Cardiac Tumor (Heart Tumor)
Heart tumors, also known as cardiac tumors, occur when malignant cells develop in the tissue
inside the heart, in the heart muscle or in the external wall of the heart. There are many types, but regardless of
the form heart cancer is a very rare cancer. A cardiac tumor can begin to develop in the heart; this is called a
primary tumor. It can also result from cells from another part of the body that have spread (metastasized) to the
heart tissue; this is a secondary tumor. In children, secondary tumors are more common than primary
The good news is
that most cardiac tumors are benign, and most of them occur in children under 12 years old. They have a very
good prognosis. Nevertheless, the prognosis for cancerous tumors (malignant) is not good, but they are very
rare. In fact, it is estimated that less than 10 % of primary cardiac tumors are malignant. Malignant tumors can
invade and destroy body tissues and they often cause symptoms that mimic those of a heart attack.
Most Common Benign Cardiac Tumors in Children
The rhabdomyomas are the most common cardiac tumors, followed by fibroids. These are benign
Rhabdomyomas - The rhabdomyomas tend to appear in the inner walls of
the heart and are usually multiple. These tumors usually affect children less than 1 year. Often, these tumors are
not accompanied by any symptoms. When there are symptoms; they can be taken for heart murmur (cardiac murmur),
irregular heartbeat (arrhythmia) or heart
More than 75 % of rhabdomyomas are found in children suffering with tuberous sclerosis, a genetic medical condition
characterized by lesions of the skin and central nervous system, bumps, and epileptic seizures. These tumors do not
become malignant and usually disappear without treatment. In general, the prognosis is good.
Fibroids - Fibroids usually affect the left ventricle of the heart.
When these tumors grow, they can interfere with the mitral and aortic valves, which may cause blockage of valves or
leakage (leaking heart valve). They may also interfere with the heart's electrical system, thereby causing abnormal
or irregular heart (arrhythmias). Fibroids are mostly found in children under 6 years. Treatment of fibroids may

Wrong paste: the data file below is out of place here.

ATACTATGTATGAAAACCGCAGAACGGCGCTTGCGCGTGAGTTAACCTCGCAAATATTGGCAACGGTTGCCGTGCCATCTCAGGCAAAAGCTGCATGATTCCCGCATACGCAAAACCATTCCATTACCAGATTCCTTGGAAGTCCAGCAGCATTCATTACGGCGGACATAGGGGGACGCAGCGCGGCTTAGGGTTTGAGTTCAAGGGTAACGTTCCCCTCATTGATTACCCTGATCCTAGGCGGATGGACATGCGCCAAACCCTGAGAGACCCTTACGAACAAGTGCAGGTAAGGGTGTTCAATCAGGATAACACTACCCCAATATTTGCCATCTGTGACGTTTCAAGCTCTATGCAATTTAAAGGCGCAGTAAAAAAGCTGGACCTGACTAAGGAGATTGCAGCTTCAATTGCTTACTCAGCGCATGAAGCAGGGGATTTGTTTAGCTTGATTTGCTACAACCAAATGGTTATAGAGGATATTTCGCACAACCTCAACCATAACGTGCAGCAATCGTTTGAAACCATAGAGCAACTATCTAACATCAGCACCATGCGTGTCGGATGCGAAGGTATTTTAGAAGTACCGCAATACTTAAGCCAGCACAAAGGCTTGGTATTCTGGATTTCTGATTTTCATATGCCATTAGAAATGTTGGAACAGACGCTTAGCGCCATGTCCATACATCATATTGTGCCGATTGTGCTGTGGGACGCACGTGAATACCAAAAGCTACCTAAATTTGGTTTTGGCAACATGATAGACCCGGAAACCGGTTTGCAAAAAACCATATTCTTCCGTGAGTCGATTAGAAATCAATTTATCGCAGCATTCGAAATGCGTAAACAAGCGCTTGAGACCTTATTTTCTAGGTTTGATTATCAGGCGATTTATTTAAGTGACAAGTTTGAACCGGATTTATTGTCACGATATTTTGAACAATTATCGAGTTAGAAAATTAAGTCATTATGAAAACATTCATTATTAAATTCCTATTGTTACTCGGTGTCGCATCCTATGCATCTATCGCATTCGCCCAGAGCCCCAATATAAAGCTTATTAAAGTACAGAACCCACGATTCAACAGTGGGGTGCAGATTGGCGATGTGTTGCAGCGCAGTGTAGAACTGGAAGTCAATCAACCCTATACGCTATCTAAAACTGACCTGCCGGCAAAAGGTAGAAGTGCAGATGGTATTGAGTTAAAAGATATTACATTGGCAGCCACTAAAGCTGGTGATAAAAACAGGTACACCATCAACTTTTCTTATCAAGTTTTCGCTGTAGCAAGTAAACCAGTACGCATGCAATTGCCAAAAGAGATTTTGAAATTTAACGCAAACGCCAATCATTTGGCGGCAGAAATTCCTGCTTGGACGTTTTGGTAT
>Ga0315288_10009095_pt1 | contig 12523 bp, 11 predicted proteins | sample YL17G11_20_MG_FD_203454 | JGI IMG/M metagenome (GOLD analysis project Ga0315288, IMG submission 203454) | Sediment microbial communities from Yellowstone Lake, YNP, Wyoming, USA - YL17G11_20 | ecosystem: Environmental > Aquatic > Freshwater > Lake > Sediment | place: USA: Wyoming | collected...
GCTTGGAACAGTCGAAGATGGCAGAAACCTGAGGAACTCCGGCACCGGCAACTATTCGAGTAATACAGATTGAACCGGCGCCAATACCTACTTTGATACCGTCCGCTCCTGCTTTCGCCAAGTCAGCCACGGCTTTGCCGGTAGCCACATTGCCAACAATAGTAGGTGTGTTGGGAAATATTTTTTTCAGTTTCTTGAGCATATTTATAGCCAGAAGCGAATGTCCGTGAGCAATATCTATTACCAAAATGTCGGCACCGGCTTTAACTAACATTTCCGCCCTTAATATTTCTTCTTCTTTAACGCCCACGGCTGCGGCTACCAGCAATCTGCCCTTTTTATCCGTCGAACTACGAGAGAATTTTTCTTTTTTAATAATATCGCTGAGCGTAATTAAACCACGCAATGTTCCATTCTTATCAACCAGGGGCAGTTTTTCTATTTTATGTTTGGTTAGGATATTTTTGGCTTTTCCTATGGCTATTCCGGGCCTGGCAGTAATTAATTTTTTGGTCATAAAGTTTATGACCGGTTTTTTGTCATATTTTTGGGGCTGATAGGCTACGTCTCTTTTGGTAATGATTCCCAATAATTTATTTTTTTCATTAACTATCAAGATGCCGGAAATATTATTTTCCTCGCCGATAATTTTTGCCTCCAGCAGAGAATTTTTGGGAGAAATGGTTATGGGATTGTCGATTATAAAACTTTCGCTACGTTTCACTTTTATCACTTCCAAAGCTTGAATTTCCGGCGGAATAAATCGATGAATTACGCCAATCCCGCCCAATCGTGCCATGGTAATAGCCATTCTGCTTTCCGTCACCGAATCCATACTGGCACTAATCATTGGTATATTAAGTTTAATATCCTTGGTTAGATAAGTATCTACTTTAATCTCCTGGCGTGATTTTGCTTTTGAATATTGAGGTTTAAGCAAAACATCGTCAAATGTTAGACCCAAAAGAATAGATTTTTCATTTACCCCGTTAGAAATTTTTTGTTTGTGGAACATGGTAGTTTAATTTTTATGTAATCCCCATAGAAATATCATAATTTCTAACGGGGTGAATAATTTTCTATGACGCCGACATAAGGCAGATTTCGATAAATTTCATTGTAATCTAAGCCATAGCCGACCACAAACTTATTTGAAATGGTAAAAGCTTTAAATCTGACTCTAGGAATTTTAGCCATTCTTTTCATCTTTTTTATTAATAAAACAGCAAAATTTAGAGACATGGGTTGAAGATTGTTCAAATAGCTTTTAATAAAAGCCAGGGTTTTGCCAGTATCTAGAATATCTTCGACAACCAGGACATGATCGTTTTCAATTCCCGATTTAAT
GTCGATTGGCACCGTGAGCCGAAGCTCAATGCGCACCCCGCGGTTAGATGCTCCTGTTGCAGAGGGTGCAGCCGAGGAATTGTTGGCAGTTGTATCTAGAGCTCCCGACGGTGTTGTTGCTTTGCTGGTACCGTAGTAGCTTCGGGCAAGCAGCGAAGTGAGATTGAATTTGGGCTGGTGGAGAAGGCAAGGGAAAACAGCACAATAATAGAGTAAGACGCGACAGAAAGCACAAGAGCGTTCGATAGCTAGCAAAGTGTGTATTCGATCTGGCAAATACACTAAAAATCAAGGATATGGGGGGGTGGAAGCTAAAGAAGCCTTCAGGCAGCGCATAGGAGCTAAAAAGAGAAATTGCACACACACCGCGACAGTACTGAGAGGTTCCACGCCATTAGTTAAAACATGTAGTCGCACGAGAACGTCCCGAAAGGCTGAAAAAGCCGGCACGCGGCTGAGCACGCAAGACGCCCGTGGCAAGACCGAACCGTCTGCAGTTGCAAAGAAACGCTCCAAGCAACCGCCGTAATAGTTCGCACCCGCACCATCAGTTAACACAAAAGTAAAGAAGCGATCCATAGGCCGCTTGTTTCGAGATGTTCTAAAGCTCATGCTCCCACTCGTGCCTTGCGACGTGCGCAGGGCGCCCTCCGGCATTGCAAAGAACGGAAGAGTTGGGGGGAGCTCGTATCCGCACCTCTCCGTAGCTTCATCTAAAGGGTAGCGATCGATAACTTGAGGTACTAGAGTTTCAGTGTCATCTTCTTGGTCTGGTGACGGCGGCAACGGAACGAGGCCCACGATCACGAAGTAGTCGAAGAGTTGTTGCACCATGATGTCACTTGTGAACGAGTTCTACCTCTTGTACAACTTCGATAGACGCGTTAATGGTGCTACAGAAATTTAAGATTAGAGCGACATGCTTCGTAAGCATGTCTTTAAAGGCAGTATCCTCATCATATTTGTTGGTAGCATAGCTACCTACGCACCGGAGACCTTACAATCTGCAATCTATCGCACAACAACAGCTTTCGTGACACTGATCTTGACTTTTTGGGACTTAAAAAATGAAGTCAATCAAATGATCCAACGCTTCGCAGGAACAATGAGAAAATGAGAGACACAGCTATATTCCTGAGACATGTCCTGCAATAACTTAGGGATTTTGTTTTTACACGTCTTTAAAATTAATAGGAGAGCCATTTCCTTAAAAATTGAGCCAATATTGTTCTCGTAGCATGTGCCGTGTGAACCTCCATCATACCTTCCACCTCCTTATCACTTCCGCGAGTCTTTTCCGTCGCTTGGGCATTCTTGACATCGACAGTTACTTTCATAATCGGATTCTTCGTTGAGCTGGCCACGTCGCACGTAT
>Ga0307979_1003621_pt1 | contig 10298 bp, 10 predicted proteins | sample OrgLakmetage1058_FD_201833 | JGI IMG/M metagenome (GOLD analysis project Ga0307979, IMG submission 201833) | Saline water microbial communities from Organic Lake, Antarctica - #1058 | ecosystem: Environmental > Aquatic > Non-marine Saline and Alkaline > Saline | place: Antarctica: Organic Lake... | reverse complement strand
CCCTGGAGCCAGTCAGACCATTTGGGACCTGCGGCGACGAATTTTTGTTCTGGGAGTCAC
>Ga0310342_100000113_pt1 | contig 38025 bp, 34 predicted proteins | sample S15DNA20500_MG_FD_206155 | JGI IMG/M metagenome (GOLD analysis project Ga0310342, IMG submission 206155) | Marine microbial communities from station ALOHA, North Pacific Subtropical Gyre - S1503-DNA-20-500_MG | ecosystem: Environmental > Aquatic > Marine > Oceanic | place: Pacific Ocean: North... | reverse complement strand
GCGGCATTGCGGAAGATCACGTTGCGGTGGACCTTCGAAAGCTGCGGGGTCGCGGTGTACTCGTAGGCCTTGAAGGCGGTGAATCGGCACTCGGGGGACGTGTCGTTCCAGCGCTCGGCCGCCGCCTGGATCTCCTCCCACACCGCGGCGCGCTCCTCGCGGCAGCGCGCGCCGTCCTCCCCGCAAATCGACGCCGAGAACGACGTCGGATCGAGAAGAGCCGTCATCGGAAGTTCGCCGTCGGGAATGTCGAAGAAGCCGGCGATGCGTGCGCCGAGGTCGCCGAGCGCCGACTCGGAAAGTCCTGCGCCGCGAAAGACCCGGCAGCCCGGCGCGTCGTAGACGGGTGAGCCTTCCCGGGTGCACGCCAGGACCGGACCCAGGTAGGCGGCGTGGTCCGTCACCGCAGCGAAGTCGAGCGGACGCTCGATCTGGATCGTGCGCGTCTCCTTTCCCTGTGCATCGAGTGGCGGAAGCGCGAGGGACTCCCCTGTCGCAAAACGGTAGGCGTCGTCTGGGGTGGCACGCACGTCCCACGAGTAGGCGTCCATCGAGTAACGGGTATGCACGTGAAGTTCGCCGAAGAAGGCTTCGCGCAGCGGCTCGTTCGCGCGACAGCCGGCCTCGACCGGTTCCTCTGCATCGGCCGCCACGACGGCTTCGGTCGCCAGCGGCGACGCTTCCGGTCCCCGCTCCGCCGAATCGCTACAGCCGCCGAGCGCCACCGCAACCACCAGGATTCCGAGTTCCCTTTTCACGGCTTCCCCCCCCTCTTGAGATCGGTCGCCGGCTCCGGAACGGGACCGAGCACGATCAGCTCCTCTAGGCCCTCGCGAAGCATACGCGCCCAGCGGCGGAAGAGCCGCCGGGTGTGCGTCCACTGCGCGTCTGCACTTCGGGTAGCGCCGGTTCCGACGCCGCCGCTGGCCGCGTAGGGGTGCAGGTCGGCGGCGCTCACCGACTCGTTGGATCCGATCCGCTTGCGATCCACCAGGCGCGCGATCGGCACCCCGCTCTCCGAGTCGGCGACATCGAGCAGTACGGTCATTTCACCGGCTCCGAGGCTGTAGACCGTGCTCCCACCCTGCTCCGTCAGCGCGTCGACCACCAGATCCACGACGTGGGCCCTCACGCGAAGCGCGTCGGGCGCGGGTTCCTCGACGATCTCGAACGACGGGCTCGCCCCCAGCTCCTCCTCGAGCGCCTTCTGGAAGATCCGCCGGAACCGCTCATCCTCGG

require surgery, and the prognosis is less satisfying than that of rhabdomyomas.
Common Malignant Cardiac Tumors in Children
Sarcomas are extremely rare malignant heart tumors in children. The most common are rhabdomyosarcomas, cancerous
tumors that originates in the soft tissues of the heart muscle; angiosarcoma, which can form in any area of the
heart but most commonly affect the right atrium; fibrosarcoma, malignant tumor that arises from
the cells that produce connective tissue; liposarcoma, a malignant soft tissue tumor
that develops in the cells of the fat tissue.
Causes of Cardiac Tumors
The causes of
cardiac tumors are not well known to medical scientists. Although genetic/family history is suspected, a small
percentage of patients with cardiac tumors have a family history of the disease. In a very small percentage of
patients, the tumors seem to be part of another health condition, Carney Syndrome for instance. But most of the
times, the tumor develops without any family history or another apparent cause.
Symptoms of Cardiac Tumors
Cardiac tumors may cause no symptoms in early stages. When they do, the symptoms tend to be similar to those of
other heart defect symptoms. These symptoms include heart failure and arrhythmias. The appearance or absence of
symptoms depends on where the tumor is located as well as the size of the tumor.
Diagnosis of Cardiac Tumors
Several tests are
used to diagnose cardiac tumor: echocardiogram (ultrasound of the heart), Computed tomography (CT scan),
magnetic resonance imaging (MRI), and others. Some cardiac tumors are not accompanied by any symptoms while
others may cause malfunction of the heart which can be fatal. They tend to imitate other heart diseases, which
complicates the diagnosis. However, a parent can suspect the presence of a cardiac tumor in a child already
diagnosed with cancer, especially when he begins to experience shortness of breath, chest pain or/and ankle
Cardiac Tumor Treatment
In some cases, heart tumors disappear on their own and no treatment is necessary. This is observed mostly in
children with rhabdomyomas. However, if symptoms are severe, the health care provider may decide to treat the tumor
to avoid fetal complications. For instance, a noncancerous primary heat tumor can be removed by surgery.
When there are
several non-cancerous tumors or non-cancerous tumor that is too big to be surgically removed heart transplant
maybe considered. Heart transplantation is a major procedure which is performed for advanced or serious types
of heart tumor. In case of primary and secondary cancer and incurable tumors, controlling the symptoms can be
challenging. In short, the treatment must be evaluated and determined based on the characteristic of the tumor and
health status of the patient.